Fried Chicken With Cornmeal And Flour Fried chicken has been around for ages and is one of the most popular dishes in the United States. The taste of fried chicken is absolutely delicious but the process of frying can sometimes be a little messy. If you want to keep your kitchen clean when cooking fried chicken, it may take a little extra effort, but the results are well worth it.
- Level: Easy
- Total: 35 min
- Active: 25 min
- Yield: 4 servings
1 1/2 cups all-purpose flour
1 cup yellow cornmeal
2 tablespoons Cajun spice mix
1 1/2 cups buttermilk
1/2 to 1 teaspoon hot sauce
4 boneless skinless chicken breast, each about 6 ounces
1/3 to 1/2 cup oil, for shallow frying
Serving suggestions: Mayonnaise blended with mustard, to taste, or sliced tomatoes
- the oven to 350 degrees Fahrenheit.
- Mix the cornmeal, Cajun seasoning, and 1/2 teaspoon salt with 1/2 cup of the flour in a medium bowl. Place the remaining 1 cup of flour, buttermilk, and cornmeal mixture in 3 shallow bowls, accordingly. To taste, add spicy sauce to the buttermilk.
- Each breast should be pounded to the same thickness using the flat side of a cook’s knife or the smooth side of a meat pounder. Salt and pepper the chicken breasts after patting them dry.
- Shake off any extra flour after lightly dusting each breast. Each breast should be coated in buttermilk before being removed and shaken slightly to let any extra buttermilk to drain back into the dish. Shake off any extra cornmeal after dredging the chicken in it. Chicken should be placed on wax paper.
- With about 1/2 inch of oil, heat a large (12-inch) cast iron skillet over medium heat. 2 chicken breasts should be placed in the pan smooth-side down and cooked for 3 to 4 minutes, or until golden brown. 3–4 minutes after flipping, continue cooking. Chicken is dried off using paper towels. the remaining chicken, and repeat.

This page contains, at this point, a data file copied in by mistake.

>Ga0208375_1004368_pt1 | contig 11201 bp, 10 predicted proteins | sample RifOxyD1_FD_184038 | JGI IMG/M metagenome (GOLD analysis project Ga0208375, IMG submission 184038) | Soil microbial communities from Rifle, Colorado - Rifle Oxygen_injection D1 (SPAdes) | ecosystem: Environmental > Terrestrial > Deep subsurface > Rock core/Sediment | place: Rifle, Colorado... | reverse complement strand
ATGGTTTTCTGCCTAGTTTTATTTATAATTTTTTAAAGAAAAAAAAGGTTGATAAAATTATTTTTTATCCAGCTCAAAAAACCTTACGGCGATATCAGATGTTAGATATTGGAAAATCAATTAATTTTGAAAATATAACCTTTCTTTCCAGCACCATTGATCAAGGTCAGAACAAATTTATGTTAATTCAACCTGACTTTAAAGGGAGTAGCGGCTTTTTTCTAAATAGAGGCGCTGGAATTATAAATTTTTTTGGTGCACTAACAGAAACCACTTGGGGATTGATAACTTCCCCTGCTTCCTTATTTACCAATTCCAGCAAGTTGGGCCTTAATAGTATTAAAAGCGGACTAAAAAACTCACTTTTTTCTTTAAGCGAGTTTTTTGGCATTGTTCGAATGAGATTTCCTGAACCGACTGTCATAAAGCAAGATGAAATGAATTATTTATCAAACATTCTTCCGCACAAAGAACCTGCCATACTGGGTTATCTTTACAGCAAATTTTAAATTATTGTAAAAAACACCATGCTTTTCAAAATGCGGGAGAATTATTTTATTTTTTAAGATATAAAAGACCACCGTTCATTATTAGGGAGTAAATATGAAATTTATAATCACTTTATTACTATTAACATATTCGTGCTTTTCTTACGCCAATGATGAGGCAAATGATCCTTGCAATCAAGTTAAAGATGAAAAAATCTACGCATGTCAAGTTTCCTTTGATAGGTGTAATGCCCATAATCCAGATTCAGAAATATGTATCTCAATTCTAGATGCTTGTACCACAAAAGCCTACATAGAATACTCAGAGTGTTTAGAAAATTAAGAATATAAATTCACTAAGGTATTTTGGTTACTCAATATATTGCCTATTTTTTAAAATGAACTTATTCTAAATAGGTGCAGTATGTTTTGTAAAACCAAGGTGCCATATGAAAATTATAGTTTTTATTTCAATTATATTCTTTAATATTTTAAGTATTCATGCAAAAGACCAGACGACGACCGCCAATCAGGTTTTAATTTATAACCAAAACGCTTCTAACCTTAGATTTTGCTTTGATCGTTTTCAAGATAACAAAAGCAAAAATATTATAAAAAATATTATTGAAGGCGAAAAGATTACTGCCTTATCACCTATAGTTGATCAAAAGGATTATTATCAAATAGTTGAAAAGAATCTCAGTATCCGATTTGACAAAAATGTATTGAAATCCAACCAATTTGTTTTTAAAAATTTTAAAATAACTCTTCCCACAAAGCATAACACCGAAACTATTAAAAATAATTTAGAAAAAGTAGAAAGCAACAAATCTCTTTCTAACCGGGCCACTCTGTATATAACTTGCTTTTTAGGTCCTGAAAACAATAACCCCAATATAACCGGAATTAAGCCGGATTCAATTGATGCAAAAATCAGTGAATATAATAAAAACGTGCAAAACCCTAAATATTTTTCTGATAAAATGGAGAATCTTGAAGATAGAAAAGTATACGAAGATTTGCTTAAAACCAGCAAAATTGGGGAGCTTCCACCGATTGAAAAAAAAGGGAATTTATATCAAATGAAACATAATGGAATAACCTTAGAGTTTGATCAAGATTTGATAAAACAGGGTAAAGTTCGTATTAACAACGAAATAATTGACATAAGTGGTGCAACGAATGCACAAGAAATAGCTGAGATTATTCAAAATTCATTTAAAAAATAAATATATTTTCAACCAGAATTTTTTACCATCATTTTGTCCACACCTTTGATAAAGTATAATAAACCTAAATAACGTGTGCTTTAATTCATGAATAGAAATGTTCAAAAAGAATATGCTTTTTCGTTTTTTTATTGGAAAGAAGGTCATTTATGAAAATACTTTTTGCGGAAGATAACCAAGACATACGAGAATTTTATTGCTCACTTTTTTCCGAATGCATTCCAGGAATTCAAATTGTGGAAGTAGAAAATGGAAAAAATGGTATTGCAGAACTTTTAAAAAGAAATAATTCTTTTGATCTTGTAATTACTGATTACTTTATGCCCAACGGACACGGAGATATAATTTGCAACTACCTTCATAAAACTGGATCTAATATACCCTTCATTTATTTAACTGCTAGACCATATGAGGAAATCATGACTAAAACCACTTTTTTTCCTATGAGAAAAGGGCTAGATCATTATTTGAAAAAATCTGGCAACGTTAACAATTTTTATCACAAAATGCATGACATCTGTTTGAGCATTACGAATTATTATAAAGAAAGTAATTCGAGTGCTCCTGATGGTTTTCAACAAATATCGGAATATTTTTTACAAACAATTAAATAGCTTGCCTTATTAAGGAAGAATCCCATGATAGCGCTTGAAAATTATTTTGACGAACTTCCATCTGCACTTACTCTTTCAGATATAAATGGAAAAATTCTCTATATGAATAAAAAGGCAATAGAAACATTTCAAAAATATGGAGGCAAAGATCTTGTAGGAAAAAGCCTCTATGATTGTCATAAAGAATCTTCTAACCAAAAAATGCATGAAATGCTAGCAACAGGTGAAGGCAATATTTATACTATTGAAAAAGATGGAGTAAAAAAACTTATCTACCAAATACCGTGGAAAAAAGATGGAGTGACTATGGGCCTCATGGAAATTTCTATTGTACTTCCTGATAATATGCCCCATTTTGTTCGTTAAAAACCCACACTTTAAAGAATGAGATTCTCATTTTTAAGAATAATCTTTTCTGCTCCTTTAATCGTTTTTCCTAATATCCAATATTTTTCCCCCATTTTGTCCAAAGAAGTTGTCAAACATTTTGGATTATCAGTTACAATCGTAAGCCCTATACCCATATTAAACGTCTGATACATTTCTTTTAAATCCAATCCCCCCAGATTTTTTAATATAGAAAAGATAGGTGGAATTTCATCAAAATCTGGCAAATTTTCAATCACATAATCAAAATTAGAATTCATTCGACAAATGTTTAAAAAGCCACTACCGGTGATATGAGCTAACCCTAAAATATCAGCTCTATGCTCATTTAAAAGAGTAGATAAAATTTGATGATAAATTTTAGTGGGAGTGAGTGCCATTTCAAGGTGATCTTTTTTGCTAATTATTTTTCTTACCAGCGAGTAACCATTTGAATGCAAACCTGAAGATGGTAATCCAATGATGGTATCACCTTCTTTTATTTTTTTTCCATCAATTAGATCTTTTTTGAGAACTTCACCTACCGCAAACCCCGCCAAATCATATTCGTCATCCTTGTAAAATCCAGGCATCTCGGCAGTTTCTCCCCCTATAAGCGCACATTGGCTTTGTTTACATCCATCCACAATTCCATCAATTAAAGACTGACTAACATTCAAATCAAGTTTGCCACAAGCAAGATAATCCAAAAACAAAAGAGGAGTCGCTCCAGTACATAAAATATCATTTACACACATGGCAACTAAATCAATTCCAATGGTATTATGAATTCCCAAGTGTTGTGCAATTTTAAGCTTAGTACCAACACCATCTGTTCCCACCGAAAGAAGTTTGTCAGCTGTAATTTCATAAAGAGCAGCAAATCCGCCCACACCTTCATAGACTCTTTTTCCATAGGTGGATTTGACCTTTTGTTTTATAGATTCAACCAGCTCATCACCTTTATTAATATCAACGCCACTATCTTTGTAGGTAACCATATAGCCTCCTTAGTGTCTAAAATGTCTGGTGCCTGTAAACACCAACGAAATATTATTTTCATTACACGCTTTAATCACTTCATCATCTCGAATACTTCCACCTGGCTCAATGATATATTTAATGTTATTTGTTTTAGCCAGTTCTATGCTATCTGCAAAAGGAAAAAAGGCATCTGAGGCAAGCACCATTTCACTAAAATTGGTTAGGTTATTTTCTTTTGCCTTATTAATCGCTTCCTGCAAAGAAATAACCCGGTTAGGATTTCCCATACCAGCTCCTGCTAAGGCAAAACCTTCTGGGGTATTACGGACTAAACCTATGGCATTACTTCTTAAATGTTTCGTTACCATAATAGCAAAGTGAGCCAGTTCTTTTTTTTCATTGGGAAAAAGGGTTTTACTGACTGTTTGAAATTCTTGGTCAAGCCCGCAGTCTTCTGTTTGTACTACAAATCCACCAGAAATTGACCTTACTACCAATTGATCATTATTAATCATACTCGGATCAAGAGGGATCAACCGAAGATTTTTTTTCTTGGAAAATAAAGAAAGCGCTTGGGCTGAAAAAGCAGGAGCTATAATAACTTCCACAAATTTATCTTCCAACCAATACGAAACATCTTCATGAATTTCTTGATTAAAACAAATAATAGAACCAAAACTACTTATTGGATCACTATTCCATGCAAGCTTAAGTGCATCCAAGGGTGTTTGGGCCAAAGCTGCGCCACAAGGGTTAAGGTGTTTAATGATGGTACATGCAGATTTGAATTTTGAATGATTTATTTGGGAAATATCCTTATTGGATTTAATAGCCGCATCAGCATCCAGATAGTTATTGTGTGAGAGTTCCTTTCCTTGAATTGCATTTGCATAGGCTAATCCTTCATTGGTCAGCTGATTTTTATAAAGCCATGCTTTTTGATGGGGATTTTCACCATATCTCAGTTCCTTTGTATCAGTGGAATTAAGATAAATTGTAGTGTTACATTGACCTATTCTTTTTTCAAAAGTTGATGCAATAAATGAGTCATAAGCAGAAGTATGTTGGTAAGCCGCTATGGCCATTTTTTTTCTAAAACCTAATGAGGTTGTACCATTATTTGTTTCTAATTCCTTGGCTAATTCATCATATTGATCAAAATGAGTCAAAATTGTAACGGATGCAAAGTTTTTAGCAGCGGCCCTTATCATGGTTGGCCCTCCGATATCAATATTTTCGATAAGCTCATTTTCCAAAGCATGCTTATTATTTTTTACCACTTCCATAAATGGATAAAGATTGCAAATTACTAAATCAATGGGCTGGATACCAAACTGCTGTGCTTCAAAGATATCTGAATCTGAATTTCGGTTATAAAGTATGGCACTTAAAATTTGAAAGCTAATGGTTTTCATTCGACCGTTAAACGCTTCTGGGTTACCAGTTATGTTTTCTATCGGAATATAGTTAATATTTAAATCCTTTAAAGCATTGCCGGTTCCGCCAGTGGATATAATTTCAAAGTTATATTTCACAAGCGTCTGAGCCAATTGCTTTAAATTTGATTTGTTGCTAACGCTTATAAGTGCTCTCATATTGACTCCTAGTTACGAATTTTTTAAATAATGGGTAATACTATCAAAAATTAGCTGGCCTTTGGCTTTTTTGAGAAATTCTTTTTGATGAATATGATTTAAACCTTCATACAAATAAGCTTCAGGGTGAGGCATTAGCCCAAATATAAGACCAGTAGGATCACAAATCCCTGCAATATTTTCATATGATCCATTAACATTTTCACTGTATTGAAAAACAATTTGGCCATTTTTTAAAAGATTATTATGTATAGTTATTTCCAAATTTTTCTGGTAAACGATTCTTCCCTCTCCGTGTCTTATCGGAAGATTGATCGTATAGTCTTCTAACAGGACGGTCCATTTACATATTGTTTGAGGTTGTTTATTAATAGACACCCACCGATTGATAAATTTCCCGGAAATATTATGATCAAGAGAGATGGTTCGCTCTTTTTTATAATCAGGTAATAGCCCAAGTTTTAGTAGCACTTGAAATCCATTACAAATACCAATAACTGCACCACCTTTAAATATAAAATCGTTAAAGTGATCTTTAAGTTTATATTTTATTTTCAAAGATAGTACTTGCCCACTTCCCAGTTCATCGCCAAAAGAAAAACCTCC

- Place all the chicken breasts on a rack set over a baking sheet, and bake for 6 to 8 minutes, or until they feel firm to the touch. Add salt and serve right away with sliced tomatoes or mustard mayonnaise.
Fried Chicken with Cornmeal Crust
Although eating fried chicken fresh is incredibly fulfilling, the beauty of this dish is that it tastes just as good and retains most of its crispness when served cold or at room temperature.
1 hr 30 mins
6 hrs 30 mins
- 8 quarts water, divided
- 1 1/2 cups plus 1 1/2 teaspoons coarse salt, divided
- 1 cup sugar
- 2 whole 3 1/2-pound chickens, each cut into 10 pieces
- 2 cups all-purpose flour
- 3/4 cup fine cornmeal
- 1 teaspoon cayenne pepper
- 1 teaspoon freshly ground pepper
- Vegetable oil, for frying
- In a big pot, combine 1 quart of water, 1 1/2 cups of salt, and 1 cup of sugar. Over a high heat, bring to a boil while stirring until the sugar and salt have dissolved. Add the final 7 quarts of water after removing from heat. Chicken pieces should be added to the brine, covered, and chilled for at least 4 hours and up to a day.